Burnaby Now, February 15, 2016 – Burnaby’s Central Park is safe: Ecology Society

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The Stanley Park Ecology Society (SPES), the group that handles the coyote education program on behalf of the City of Burnaby, is reminding residents Central Park is a safe place. (Photograph By File)

Despite a recent incident involving an attack by a group of coyotes on a small dog at Central Park in Burnaby, the park is still a safe place to be.

That’s the message from the Stanley Park Ecology Society (SPES), the group that handles the coyote education program on behalf of the City of Burnaby, who were recently in the park to educate locals about the wild animal.

“I think a lot of [people] are surprised to find out you can actually scare away a coyote pretty easily,” said Greg Hart, a programs coordinator with SPES.

If people act big and aggressive toward a coyote, the naturally shy and timid animals will become fearful of humans and dishabituate, he added.

The problems is when coyotes have positive interactions with humans like being fed or finding food sources, they become bold and aggressive.

SPES set up a tent in the park Sunday to handout educational material to residents in response to a story in the NOW on Feb. 12 about family dog that was chased by coyotes in Central Park.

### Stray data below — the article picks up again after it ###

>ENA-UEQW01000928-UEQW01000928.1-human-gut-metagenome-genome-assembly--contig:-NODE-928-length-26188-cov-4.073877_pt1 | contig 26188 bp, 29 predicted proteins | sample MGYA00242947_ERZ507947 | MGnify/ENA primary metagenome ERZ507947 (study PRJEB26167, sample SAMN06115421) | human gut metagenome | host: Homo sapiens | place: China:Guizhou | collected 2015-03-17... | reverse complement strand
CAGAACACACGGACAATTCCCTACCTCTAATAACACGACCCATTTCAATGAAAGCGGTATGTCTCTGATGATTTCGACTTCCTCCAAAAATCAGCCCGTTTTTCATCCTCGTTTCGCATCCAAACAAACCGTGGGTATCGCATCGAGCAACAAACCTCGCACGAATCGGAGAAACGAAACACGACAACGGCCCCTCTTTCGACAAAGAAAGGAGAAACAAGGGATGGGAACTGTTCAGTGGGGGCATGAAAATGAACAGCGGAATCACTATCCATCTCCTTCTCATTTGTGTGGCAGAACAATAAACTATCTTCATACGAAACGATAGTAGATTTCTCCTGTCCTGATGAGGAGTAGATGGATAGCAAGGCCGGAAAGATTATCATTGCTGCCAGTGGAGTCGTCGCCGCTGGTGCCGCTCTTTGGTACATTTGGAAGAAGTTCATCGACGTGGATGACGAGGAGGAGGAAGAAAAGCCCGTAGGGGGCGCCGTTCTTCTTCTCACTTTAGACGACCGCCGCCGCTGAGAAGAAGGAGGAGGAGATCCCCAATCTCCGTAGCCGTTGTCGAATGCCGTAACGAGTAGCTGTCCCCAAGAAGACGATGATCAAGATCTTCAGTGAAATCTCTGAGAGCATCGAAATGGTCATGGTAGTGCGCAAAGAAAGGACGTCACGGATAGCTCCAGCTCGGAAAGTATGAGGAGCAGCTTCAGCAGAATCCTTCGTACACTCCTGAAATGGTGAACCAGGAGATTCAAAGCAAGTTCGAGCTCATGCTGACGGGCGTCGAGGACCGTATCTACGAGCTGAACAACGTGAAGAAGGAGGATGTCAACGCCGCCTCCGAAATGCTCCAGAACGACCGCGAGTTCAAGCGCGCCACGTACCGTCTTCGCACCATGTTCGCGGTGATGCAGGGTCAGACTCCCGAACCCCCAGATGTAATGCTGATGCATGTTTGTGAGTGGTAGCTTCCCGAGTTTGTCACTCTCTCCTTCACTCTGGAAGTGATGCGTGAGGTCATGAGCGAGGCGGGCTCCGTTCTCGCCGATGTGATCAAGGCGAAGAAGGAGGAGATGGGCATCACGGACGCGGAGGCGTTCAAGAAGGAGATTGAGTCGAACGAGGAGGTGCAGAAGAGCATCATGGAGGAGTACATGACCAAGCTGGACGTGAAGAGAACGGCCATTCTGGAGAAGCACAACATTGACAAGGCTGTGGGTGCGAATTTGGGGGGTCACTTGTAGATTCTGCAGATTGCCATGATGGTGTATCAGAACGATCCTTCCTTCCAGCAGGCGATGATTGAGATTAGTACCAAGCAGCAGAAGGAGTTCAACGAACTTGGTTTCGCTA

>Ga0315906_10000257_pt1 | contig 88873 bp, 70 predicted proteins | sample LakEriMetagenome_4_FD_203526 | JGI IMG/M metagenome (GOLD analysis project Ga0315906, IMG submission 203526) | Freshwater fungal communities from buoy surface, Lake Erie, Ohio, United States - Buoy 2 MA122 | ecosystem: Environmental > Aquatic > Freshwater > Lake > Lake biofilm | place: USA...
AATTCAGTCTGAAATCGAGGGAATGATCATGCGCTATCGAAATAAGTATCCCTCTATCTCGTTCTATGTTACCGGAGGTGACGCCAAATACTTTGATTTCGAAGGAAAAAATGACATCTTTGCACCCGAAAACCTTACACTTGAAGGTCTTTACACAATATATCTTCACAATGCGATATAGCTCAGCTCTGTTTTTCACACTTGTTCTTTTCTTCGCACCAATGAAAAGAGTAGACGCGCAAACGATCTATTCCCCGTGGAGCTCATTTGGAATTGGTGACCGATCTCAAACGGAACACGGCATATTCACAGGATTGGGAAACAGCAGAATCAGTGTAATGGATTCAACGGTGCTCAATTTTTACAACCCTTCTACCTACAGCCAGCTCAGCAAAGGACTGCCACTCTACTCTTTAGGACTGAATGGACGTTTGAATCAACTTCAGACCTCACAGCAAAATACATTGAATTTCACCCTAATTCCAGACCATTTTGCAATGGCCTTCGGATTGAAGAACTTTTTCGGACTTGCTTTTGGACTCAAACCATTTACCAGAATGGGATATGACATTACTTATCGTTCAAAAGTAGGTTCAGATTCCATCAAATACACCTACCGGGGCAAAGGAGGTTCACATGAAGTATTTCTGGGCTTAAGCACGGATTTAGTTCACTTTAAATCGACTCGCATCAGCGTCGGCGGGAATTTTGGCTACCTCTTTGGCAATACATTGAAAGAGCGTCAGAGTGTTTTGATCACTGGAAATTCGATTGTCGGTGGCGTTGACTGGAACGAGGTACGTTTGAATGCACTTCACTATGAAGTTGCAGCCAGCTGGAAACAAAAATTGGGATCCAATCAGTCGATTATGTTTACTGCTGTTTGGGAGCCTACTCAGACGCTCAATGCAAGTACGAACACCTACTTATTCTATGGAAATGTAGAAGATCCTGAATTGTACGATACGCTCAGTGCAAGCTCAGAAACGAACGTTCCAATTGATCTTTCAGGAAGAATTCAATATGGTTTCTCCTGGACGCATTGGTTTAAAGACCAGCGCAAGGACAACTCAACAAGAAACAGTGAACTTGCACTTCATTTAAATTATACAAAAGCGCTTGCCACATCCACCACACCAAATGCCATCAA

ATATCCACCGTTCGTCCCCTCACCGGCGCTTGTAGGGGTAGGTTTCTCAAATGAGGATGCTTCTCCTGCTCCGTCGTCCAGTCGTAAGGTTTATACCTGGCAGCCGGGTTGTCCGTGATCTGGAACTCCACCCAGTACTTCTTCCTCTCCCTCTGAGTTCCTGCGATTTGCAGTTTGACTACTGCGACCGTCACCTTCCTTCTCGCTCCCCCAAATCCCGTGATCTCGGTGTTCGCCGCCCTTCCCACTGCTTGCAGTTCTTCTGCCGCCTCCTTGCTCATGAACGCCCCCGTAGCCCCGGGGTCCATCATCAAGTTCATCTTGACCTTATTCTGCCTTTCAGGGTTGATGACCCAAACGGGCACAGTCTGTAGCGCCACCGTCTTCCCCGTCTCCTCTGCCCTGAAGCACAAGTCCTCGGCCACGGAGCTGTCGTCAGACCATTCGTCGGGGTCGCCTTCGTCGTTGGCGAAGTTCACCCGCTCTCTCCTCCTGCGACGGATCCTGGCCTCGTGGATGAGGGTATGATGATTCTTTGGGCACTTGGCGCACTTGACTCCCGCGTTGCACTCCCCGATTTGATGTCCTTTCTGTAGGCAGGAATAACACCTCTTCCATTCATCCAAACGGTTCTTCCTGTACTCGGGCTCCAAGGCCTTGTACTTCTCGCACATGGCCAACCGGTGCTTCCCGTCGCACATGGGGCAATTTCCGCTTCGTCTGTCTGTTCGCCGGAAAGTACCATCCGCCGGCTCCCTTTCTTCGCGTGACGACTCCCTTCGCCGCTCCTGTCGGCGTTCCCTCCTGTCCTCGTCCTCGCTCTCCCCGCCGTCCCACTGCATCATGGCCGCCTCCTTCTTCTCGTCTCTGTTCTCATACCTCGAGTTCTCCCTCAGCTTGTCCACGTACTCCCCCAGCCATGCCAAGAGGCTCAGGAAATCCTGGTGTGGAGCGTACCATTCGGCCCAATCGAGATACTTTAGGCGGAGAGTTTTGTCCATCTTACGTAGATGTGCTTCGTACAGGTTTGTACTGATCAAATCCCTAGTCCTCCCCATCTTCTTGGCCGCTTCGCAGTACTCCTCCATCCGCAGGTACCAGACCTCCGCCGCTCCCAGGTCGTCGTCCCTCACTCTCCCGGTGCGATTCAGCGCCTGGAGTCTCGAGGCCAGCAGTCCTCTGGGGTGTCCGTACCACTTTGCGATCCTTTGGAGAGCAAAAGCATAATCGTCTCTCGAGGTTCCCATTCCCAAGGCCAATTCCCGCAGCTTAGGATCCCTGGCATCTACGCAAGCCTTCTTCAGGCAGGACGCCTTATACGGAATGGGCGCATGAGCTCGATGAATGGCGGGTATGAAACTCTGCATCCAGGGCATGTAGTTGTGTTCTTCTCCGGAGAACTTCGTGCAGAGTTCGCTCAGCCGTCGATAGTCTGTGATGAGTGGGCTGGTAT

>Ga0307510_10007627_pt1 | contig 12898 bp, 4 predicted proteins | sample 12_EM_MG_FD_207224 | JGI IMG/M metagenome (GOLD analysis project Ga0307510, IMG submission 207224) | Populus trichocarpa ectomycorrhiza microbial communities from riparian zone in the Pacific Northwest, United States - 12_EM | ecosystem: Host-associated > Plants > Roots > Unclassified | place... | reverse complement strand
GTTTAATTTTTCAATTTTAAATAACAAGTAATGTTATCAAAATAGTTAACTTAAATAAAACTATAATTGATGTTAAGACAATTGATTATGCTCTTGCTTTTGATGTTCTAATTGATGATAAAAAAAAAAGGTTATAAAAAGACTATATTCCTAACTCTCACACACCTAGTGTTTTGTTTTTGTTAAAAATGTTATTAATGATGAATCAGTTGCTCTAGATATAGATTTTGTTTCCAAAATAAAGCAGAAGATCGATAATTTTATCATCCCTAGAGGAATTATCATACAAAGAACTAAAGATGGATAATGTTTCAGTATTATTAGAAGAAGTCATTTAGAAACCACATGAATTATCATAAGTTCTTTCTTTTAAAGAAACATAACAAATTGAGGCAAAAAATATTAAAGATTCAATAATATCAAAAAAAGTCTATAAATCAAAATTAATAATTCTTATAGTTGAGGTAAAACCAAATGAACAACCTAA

Mary Gifford told the NOW she was walking her young dog Mable in the park on Feb. 7, when three coyotes came out of nowhere and chased her pet.

Mable was chased on to Kingsway where she was hit by a car and killed trying to cross the busy street in an attempt to get back home.

Hart said the story prompted more calls to the society about coyotes in the park, but none of the reports were about the animals being aggressive.

He said for now the SPES is just trying to educate the public about coyotes, but noted if the society gets more calls about an aggressive animal, conservation officers could be called in to deal with the situation.  

Most people Hart spoke with at the park on Sunday understood the coyotes need their space and need to be treated like wild animals.

“Our primary thing is, we don’t want people to be afraid of these animals,” Hart said.

Last year, the SPES dealt with 1,700 coyote reports around Metro Vancouver, including 120 in Burnaby.

Hart is urging anyone from the public who spots a coyote to report it to the SPES.

To report a coyote sighting, you can call 604-681-9453 or the SPES website at stanleyparkecology.ca.

– See more at: http://www.burnabynow.com/news/burnaby-s-central-park-is-safe-ecology-society-1.2173068#sthash.0OIWG8Jx.dpuf